New figures show a huge growth in the number of staff working for the NHS in England over the past decade, particularly among managers.
By the end of September 2010, 1.4 million people worked for the health service in England.
But the NHS workforce census reveals numbers are beginning to decline as budgets are squeezed.
More jobs are likely to go when the government's reforms to the health service take hold.
In the decade to September 2010, the workforce survey shows that numbers grew in almost every category of NHS staff.
There were a quarter more GPs, an increase of more than 50% in the number of consultants and the number of qualified nurses was up by a fifth.
The number of managers has also climbed dramatically over the past ten years, to 41,962 - an increase of 66%.
But the census, carried out by the NHS Information Centre, also reveals that with the government's radical reforms to the NHS in England on the horizon, the number of managers has actually been falling in the past year.
In the year to September 2010, the number of managers fell by 2,770.
And provisional figures for December 2010 show that trend has continued, with a further management 1,143 posts lost.
Those figures also show a small decline in the total number of nurses, including practice and temporary staff, down by 0.9% in the year to September 2010.
Some experts believe that these figures could be the high water mark for the number of people employed by the NHS as the government's reforms take hold.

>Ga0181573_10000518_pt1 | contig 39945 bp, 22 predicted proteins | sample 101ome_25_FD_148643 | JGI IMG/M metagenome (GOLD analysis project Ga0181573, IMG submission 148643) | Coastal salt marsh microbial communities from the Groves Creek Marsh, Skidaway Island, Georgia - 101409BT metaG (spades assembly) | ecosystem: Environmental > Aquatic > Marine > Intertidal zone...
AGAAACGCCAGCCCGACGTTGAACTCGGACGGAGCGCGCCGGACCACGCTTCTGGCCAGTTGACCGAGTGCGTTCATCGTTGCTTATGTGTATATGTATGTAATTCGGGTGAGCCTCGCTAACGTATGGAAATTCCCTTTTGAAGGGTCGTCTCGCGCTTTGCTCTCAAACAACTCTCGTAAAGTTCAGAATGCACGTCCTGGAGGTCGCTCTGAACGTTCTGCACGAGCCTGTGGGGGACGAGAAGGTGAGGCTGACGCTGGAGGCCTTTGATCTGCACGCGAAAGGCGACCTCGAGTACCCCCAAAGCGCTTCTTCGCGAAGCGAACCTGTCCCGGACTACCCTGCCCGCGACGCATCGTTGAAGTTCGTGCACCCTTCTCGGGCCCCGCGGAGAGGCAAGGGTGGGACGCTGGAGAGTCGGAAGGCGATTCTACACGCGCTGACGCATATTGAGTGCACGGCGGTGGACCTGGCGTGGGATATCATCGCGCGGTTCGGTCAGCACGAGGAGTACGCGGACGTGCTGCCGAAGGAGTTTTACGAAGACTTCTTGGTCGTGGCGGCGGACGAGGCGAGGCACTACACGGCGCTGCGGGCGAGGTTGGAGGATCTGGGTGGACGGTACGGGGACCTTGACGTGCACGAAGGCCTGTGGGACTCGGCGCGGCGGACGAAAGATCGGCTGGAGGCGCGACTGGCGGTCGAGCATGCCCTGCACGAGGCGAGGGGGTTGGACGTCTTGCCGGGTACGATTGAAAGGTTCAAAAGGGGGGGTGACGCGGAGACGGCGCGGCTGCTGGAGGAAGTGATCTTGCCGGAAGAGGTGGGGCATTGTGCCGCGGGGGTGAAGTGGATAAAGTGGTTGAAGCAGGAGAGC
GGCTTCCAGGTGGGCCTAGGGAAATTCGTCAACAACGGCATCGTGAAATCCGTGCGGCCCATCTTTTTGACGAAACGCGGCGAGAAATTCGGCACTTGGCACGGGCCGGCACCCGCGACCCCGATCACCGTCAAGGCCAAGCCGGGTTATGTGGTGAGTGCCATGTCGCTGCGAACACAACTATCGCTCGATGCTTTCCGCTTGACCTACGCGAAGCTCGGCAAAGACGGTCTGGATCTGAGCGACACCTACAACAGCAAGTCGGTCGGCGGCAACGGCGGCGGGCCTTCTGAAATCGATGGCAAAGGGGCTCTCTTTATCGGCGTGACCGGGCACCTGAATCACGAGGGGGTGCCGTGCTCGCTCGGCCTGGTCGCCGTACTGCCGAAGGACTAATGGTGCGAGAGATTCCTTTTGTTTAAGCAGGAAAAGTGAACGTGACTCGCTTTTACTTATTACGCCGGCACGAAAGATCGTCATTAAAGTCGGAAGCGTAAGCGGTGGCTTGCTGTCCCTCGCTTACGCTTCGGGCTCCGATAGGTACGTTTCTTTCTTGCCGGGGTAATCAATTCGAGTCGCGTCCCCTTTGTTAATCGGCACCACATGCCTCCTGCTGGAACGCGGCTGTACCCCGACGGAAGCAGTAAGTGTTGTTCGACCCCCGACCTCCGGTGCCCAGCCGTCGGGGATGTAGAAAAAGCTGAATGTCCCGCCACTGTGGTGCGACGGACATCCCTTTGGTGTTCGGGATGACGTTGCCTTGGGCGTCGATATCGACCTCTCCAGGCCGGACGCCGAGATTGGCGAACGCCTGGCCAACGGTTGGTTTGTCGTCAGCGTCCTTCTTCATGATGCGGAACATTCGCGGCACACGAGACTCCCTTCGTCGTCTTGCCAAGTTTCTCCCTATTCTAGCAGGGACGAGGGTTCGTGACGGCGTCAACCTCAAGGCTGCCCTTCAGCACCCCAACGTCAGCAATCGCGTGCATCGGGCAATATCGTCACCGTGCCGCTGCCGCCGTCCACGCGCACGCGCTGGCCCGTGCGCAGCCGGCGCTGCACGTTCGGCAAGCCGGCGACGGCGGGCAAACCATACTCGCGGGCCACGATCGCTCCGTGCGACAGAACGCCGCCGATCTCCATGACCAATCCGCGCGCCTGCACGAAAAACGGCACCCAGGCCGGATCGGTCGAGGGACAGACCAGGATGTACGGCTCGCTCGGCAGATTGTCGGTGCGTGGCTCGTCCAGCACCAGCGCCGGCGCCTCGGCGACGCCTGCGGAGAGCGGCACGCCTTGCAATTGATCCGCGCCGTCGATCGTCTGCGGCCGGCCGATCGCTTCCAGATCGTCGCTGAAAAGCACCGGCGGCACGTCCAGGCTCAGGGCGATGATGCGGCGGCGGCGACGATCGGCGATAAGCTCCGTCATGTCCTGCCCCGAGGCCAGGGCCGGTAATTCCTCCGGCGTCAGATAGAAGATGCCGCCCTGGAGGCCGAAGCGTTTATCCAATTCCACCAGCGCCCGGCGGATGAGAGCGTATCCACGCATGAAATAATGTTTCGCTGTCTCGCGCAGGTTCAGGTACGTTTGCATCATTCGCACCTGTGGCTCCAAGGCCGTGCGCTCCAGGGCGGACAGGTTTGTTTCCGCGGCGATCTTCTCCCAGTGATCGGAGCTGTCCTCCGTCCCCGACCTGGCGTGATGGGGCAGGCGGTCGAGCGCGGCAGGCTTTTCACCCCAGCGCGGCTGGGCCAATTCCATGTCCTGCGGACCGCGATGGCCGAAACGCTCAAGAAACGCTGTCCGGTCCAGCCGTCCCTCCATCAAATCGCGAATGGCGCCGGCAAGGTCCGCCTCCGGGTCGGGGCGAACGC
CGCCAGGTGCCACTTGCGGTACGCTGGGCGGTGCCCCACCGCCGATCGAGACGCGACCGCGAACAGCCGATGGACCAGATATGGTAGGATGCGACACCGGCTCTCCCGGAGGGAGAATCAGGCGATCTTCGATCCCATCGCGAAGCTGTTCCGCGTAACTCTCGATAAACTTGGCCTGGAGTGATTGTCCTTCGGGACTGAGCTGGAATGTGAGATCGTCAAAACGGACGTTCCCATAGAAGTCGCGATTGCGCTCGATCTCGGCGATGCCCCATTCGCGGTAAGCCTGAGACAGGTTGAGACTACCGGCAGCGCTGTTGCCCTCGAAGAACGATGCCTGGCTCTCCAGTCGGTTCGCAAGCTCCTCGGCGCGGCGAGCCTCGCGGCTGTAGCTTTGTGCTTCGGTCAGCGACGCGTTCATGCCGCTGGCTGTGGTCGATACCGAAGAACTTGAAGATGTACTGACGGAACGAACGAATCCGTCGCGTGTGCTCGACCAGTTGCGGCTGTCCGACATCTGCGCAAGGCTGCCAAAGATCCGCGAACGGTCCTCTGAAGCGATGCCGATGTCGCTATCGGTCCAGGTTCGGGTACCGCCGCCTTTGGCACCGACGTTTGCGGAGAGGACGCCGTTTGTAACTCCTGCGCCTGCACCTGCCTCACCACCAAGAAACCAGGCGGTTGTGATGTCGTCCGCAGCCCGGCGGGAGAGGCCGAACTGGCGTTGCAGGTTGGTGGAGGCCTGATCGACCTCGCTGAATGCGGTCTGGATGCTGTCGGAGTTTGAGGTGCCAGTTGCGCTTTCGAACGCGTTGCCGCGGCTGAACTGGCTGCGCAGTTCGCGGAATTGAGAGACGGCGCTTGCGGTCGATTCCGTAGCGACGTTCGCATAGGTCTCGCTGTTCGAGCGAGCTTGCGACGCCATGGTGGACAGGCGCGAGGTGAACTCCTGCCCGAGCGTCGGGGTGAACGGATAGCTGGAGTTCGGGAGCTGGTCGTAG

The Health Minister Simon Burns said the NHS was reducing bureaucracy and management costs.
"The latest census shows that the NHS has taken up the challenge to reduce management costs whilst the number of doctors and nurses has increased.
"Reducing bureaucracy is vital to modernising the NHS so that every penny saved can be reinvested into improving patient care and driving up quality.
"We have always been clear that efficiency savings must not impact adversely on patient care. Instead the size and shape of the workforce needs to change so that we have less bureaucrats and the right levels of clinical staff so that care can be brought closer to home for patients."
But the Shadow Health Secretary John Healey said the NHS in England now faced an uncertain future after years of investment.
"This will come to be seen as a high-point for the health service, at a time when many frontline staff are facing an uncertain future - and despite David Cameron's promise to protect the NHS.
"The findings also give lie to the claim that Labour was all about increasing and protecting management posts. The number of NHS managers has been falling since before the election while our investment in the health service over the previous decade saw over 150,000 extra clinical staff."
Cathy Warwick, general secretary of the Royal College of Midwives, welcomed the increase in midwife numbers but said an extra 4,000 posts are needed to cope with increased demand in England.
"What we are seeing is the tail-end of the previous government's policies to increase the number of midwives. My fear is that this may be a peak in numbers before the inevitable slide downwards as the financial pressures on the NHS start to bite.
"It is also clear when you look at the figures that the major part of the increase is driven by rising numbers in London. Other areas of the country are seeing tiny increases or even a fall.
"The RCM still believes that thousands more midwives are needed to cope with the historically high birthrate and the increasing complexity of births; all of which is putting pressure on maternity services and demanding more of midwives' time."